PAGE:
|"Ferdinand of Hungary meeting with Cardinal-Infante Ferdinand of Spain at Nördlingen" - Peter Paul Rubens|
But I think of some of the opportunities I’ve had over the years, some of the people I’ve been so fortunate to meet, some of the places I’ve been able to go and things I’ve been able to do… and yeah. Lots of those opportunities came from my “network” (those quotes are me cringing at that word).
So uh… How in the world did I develop a network when I’m not good at networking?
You hear so much about how it's all about who you know, how you have to network, etc. etc. For me personally, it's not something I made a conscious choice to do.
When I look back, I think there have been two big things that helped, and they’re things anyone can do:
1. Do not think of your network as a network.
2. Build something.
Do Not Think of Your Network as a Network
I don’t have a network, I have friends. And I’m really serious about this.
The thing about the word “networking” is that it has a mercenary edge to it, like we’re just going to get to know each other because of what we can get out of each other. And not only is that completely icky, it doesn’t work.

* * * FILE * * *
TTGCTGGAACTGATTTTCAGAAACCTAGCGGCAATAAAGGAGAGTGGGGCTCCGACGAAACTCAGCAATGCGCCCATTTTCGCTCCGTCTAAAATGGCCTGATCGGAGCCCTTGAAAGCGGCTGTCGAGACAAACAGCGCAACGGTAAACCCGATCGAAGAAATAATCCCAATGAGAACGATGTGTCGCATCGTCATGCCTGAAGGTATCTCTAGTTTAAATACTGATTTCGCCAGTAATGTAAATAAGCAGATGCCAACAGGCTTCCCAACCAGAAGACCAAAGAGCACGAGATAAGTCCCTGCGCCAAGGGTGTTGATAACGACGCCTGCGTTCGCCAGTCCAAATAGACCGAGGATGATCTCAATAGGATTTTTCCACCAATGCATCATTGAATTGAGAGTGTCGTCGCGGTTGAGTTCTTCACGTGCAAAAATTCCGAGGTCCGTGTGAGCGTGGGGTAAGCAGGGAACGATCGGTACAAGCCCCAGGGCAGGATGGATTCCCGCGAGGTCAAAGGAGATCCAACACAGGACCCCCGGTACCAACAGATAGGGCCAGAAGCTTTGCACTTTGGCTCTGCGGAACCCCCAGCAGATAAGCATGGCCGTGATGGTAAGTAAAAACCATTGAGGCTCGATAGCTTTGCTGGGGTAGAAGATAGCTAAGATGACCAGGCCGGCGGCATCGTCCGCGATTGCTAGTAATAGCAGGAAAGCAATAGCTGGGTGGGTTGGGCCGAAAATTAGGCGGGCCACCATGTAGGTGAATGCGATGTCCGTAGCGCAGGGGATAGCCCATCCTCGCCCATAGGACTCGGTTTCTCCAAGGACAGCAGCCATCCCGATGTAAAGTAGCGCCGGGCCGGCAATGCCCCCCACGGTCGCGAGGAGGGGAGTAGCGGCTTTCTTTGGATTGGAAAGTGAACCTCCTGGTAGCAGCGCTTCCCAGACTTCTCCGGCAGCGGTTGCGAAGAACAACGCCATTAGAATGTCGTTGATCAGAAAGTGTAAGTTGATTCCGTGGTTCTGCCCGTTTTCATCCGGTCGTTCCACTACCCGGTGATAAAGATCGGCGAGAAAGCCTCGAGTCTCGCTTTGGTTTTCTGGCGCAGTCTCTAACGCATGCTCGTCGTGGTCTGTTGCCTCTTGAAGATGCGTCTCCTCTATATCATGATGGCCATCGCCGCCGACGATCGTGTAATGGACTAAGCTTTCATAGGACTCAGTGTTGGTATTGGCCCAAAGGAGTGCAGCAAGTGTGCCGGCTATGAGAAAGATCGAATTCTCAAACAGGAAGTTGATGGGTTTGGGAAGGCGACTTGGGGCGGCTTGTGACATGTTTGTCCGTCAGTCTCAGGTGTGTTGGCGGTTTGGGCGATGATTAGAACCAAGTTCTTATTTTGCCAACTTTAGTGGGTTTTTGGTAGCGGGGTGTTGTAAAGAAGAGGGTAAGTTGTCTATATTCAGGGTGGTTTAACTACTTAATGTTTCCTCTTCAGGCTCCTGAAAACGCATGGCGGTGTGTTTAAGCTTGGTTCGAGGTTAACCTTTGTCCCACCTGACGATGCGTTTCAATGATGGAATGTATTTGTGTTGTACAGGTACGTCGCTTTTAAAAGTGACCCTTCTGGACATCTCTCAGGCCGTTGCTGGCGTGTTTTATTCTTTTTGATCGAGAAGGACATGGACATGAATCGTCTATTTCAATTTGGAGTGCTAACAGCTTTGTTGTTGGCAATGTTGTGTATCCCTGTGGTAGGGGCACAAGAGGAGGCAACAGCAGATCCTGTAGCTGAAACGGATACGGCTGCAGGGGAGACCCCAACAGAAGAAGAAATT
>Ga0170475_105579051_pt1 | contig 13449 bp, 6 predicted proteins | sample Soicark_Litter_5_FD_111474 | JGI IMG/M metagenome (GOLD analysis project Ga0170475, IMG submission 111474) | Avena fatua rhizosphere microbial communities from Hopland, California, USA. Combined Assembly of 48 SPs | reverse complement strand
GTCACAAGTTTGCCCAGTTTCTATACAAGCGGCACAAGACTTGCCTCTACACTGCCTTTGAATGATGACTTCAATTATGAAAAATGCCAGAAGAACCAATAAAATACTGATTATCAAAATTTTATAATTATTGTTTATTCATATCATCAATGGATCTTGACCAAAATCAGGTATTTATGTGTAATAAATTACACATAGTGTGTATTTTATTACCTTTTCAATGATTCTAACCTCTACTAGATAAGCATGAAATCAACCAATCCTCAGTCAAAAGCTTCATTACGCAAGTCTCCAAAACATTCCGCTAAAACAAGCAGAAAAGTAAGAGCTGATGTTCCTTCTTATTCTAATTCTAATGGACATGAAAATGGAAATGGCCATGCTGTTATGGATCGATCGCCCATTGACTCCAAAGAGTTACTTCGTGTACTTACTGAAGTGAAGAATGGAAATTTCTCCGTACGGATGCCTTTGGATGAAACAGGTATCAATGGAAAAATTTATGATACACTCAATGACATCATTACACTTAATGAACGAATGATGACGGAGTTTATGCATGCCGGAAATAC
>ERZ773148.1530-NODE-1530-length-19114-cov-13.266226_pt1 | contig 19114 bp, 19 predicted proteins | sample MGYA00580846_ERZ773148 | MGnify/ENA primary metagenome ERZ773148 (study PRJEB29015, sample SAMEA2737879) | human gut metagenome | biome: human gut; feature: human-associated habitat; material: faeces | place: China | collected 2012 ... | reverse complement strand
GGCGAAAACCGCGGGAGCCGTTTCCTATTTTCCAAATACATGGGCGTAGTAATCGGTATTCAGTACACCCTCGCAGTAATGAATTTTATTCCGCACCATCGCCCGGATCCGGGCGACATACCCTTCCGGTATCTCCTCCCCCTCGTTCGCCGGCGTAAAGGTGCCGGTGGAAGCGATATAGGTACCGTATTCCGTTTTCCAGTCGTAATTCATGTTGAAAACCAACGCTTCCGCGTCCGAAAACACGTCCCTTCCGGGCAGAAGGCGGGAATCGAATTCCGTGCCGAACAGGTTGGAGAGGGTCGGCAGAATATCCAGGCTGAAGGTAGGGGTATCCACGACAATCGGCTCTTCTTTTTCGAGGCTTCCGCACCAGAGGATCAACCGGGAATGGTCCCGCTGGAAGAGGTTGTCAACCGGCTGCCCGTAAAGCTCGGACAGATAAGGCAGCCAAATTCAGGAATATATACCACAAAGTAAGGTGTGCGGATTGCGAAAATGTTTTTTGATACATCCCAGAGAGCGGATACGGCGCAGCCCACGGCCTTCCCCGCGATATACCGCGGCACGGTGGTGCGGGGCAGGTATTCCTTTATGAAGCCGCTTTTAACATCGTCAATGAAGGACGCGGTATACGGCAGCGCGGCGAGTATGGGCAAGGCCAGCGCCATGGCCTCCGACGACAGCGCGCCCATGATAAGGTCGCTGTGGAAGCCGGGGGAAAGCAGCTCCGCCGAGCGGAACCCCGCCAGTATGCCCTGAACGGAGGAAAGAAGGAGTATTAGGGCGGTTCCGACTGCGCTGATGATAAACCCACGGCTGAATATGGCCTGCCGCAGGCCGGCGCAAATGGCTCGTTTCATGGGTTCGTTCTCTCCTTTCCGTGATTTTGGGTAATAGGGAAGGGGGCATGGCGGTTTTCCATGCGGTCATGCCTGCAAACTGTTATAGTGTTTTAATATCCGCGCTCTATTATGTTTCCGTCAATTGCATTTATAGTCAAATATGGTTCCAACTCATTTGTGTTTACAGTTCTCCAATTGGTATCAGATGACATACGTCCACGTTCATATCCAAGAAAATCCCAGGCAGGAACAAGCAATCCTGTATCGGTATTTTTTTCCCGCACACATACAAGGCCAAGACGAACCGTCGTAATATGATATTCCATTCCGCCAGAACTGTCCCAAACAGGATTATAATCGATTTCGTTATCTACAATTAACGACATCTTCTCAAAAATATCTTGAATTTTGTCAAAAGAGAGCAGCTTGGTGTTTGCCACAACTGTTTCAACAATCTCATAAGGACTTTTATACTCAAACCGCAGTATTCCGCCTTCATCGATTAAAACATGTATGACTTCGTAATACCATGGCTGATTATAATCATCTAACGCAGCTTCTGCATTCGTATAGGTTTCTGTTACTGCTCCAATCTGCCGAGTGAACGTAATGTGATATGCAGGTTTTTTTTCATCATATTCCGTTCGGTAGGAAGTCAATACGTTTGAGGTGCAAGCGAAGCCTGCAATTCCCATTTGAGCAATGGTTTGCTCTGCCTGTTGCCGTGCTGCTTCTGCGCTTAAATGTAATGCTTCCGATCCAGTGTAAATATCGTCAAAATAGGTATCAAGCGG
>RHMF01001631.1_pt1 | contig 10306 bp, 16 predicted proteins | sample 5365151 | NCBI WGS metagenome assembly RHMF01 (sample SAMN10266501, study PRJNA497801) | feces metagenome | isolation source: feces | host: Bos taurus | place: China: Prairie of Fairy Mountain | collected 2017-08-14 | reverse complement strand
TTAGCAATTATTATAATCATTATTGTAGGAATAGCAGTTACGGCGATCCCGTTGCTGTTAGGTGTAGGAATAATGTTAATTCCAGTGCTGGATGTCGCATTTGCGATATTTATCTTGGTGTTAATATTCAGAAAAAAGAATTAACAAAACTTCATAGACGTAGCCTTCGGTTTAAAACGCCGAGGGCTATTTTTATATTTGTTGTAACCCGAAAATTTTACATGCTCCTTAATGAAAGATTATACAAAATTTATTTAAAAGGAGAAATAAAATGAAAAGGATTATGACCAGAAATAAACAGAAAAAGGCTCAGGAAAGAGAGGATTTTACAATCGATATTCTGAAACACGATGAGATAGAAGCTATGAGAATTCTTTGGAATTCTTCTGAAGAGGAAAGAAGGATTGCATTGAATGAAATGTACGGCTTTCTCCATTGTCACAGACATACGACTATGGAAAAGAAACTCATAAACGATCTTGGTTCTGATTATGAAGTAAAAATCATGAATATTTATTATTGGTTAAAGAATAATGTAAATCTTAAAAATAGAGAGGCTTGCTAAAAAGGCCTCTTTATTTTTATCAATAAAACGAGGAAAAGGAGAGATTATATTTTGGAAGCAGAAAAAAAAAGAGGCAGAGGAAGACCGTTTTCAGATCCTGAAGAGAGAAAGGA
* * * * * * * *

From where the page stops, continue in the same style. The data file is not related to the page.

Because who wants to get to know someone else just because of what they can get out of them? How shallow is that relationship, and how is either party really motivated to help each other out when the time comes?
Find the people who you like and whose work you genuinely admire, and invest in those people. Become friends with those people. Don’t force it, don’t do it because they’re successful, do it because you like them and actually want to help them out.
Obviously when your network expands you can’t invest equally in everyone who is investing in you, but give of yourself what you can and treat people with respect and pretty soon you’ll be surrounded by amazing people that you’ll feel incredibly lucky to know.
And that leads to #2.
Building things opens doors. For me it was the blog and the Jacob Wonderbar novels, but other people have built groups or organizations or journals or a Twitter following or any number of things.
When you build something it’s more than just creating a platform or a bully pulpit, what’s amazing about building something is that it will ultimately attract like-minded people to you.
You’re putting a part of yourself out there, and pretty soon you’ll find that you’re drawing in other people who like the things you like and share your outlook and worldview. It’s an amazing thing, and I’ve found some of my best, real-life friends through the blogosphere and social media.
And ultimately that leads right back to point number #1. It may seem trite or twee, but look: You’re not building a network, you’re making friends.